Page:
Perhaps most valuable, if hardest to pin down, is this: Writing and discussing literary fiction can shake loose the conviction that life operates by clichés and that human behavior follows simple psychological formulas. Milan Kundera has argued that the novel is the art form best able to depict ambiguity and that its spirit of inquiry is its great value. The scholarly study of literature teaches ambiguity, too, and well, but writing students tend to engage with their own work and the unpublished work of their peers more personally and with a great sense of contingency. When I hear a student in workshop say, “But that’s not what I would do in that character’s situation,” it always means the student’s critical vocabulary needs sharpening and it often means the story up in workshop has an implausible plot or unconvincing characterization. But sometimes it also signals a nascent understanding of human difference and complexity.

When I hear a student point out where another’s overextended metaphor stumbles, I hear someone discovering that language can mislead. When another says, “So she got the guy, but isn’t the most interesting part of the story what comes next?,” I hear a student realize that  marriage is about more than wedding planning. And when I hear a student who is asked whether his narrator is “bad” or “good” answer “both,” I recognize an increased tolerance for answers that aren’t easy and a real effort to understand the human condition.

I’ve recently blogged, and engaged in some online discussion elsewhere, about the value of a liberal-arts education. That value? This stuff right here.

Friday, May 6, 2011 7:56 pm

Quote of the day, value-of-a-liberal-arts-education edition, with elaboration at no extra charge.

… from commenter “Jes St. Lawrence” on the Inside Higher Education website, where the value of a liberal-arts education is being hotly debated in light of movements in some states to tie college/university funding to job placement:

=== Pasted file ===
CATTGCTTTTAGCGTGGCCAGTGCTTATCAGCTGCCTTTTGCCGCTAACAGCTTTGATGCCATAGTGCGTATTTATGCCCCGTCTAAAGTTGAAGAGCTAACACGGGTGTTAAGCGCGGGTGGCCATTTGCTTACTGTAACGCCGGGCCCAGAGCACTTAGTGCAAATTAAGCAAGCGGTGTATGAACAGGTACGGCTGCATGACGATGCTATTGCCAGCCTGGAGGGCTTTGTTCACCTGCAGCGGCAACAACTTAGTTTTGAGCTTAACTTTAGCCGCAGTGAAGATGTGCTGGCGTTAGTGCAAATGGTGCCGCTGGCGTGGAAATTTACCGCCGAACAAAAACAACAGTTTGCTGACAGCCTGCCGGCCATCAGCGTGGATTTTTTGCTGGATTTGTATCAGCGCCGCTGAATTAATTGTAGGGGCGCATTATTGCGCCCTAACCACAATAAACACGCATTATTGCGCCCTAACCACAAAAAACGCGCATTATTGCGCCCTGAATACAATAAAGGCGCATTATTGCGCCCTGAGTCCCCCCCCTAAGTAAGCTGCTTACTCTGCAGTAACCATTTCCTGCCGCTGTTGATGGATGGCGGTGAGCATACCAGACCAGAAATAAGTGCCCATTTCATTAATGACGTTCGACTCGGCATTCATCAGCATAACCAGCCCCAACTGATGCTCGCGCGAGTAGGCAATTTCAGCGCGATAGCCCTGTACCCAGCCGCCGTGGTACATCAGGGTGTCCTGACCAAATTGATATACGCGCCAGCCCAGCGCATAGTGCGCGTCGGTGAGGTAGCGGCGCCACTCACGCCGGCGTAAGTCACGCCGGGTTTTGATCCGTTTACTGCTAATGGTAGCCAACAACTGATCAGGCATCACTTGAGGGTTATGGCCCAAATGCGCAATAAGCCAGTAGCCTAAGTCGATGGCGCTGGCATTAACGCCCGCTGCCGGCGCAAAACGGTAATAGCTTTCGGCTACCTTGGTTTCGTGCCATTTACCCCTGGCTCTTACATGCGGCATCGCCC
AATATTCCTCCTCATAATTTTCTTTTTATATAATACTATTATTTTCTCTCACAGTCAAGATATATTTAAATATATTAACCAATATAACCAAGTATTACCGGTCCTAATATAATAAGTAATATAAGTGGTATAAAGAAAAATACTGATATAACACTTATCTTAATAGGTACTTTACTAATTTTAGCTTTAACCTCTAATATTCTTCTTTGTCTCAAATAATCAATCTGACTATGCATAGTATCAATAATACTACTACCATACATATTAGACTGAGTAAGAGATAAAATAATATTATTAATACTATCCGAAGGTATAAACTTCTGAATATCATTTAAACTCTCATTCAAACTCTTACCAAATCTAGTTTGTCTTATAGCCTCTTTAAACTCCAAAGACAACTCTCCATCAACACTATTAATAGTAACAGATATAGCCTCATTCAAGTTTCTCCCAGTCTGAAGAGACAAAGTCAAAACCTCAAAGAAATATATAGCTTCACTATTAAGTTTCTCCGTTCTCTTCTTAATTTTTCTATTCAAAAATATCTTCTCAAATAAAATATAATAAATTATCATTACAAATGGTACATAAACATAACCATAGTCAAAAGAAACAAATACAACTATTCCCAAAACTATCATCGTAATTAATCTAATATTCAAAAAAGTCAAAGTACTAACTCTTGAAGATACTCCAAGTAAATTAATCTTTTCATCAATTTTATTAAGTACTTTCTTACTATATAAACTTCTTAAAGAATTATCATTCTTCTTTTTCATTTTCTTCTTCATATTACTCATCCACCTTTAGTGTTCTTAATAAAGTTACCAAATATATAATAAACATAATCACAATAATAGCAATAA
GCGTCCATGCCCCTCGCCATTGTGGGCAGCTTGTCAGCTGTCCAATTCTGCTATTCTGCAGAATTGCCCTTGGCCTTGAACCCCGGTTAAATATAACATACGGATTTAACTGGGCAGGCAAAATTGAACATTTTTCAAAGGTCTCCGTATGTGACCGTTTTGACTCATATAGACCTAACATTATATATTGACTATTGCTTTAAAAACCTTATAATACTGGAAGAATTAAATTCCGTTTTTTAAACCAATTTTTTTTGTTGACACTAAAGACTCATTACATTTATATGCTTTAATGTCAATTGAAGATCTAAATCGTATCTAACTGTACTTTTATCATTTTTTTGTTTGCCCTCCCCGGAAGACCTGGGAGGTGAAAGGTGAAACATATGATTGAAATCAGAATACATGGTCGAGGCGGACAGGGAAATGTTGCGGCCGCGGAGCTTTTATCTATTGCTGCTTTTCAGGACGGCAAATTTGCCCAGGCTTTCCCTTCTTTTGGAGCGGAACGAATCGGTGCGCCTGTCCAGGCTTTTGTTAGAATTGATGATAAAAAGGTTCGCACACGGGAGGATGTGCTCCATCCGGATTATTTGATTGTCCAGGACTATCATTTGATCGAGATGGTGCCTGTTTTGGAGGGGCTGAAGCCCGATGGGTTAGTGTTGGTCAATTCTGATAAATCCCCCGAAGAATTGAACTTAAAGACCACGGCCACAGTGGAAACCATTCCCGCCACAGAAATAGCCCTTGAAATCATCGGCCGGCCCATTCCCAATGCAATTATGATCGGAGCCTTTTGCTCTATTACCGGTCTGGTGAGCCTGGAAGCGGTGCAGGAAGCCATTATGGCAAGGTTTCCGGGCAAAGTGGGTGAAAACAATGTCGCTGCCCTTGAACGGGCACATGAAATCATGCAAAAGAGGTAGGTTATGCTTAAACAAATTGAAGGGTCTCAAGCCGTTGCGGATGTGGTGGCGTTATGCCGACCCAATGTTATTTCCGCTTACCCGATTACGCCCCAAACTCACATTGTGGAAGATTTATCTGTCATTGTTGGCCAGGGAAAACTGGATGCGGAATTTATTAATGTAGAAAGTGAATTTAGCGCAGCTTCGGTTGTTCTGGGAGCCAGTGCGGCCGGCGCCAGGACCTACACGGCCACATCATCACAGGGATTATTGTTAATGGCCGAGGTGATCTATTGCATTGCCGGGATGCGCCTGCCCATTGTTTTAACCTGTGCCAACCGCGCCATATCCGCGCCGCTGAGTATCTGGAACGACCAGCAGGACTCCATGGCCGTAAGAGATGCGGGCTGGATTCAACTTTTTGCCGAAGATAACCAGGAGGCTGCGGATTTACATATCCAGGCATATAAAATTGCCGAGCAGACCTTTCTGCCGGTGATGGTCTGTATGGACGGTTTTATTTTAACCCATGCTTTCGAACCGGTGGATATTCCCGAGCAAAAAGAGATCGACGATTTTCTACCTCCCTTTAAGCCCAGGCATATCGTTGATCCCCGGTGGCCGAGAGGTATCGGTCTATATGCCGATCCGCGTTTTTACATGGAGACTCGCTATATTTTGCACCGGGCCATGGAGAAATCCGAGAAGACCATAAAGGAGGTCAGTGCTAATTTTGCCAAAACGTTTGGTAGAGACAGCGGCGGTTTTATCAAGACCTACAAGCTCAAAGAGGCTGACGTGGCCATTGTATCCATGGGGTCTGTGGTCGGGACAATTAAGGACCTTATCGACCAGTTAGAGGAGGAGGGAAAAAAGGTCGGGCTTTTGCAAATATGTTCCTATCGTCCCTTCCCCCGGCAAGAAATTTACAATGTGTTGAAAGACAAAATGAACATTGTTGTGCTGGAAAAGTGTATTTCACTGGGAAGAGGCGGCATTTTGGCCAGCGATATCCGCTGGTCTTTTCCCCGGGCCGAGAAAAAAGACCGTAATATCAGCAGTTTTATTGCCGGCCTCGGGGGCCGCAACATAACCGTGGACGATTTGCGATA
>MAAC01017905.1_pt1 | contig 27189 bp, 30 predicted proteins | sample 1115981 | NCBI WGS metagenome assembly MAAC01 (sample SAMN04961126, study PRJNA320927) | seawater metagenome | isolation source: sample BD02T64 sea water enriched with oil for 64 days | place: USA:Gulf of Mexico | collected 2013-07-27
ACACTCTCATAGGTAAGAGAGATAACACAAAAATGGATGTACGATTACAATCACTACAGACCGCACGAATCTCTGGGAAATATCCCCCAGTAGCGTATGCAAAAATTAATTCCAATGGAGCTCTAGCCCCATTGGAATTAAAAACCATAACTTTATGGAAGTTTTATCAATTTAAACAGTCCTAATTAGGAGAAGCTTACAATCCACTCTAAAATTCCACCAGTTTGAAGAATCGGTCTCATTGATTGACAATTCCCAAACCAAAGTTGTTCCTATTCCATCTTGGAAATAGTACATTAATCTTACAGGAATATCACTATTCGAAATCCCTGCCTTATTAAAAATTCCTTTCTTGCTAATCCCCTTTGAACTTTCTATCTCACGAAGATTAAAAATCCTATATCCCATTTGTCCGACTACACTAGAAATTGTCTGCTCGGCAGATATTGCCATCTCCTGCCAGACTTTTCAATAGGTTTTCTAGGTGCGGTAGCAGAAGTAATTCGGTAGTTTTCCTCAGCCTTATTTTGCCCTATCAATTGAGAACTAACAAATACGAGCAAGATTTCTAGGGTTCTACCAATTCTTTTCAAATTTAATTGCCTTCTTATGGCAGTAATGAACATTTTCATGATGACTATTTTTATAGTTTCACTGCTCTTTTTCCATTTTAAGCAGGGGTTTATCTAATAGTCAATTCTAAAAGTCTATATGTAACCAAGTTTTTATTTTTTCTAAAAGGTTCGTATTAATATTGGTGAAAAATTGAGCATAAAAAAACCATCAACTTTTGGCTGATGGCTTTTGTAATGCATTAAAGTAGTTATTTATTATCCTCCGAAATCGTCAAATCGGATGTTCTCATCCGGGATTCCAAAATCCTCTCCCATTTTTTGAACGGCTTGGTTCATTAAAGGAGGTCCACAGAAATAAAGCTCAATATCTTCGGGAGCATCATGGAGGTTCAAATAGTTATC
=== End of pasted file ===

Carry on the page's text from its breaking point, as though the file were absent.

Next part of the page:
Yes, the job market is changing rapidly, so what we really need are more narrowly-educated people. Brilliant.

The Liberal Arts have always been a tough sell because the name of the degree isn’t the name of the job. Some people can’t get past that, and by “some people” I really mean “stupid people.” Recognizing the skill set involved in a major called “history,” for instance, and connecting that skill set to appropriate jobs, is apparently too complicated to explain to a governor.

Amen. When I was starting to look at colleges almsot 35 years ago, my parents told me that no matter what I thought I wanted to do when I got out of college (at the time, be a DJ), I ought to get a good liberal-arts education because, although it might not prepare me for that job, it would prepare me for a career.

And so it has. The job I wanted, I actually got well before I finished my bachelor’s; indeed, that DJing helped pay my educational bills and kept my student-loan levels manageable. But I’ve had, by my count, five distinct careers in the 29 years since I graduated from college, including one in a field that arguably didn’t exist for almost 15 years after I graduated, and that liberal-arts background has been valuable — no, invaluable — in all of them.

In my current line of work, I tell kids that a rigorous liberal-arts education will prepare them not only for the jobs they want to do but for the jobs they will want that don’t even exist yet. And I know it’s true, because that is exactly what my liberal-arts education has done for me.

I think it’s perfectly appropriate to discuss how well our colleges and universities are doing their jobs, and for public institutions to have their funding tied to that outcome. But for that process to achieve its desired outcome, we need define those jobs better. What do we expect our colleges and universities to do for their students — to prepare them for a job? A career? Citizenship? What are the criteria for assessing progress toward those goals?

And before we can do that, we need to decide what we want our kids to be — not do, be — when they grow up.

Here’s my vote:

Lots of people can, to use one example of a currently marketable skill, build, maintain and query databases. I want American kids to be able to do most of the following, find someone who can do the parts they don’t know how to do, and to understand the need for all of it: Query a database. Know which databases to query. Know where and how to get them. Know what kind of queries will tell them whether the college president, or the corporation president, or the U.S. president, is a criminal, and how to prove it. Know why it’s important to prosecute him if he is a criminal, and what bad things are likely to happen if he is a criminal and we don’t prosecute him. And be able to explain to someone else why all of this is important.

I want citizens in full, because the kind of country we chose in 1787 to be demands that we have them. And if we want nice things, we need to pay for them.

Now we just need to figure out how best to get them. Let’s get started.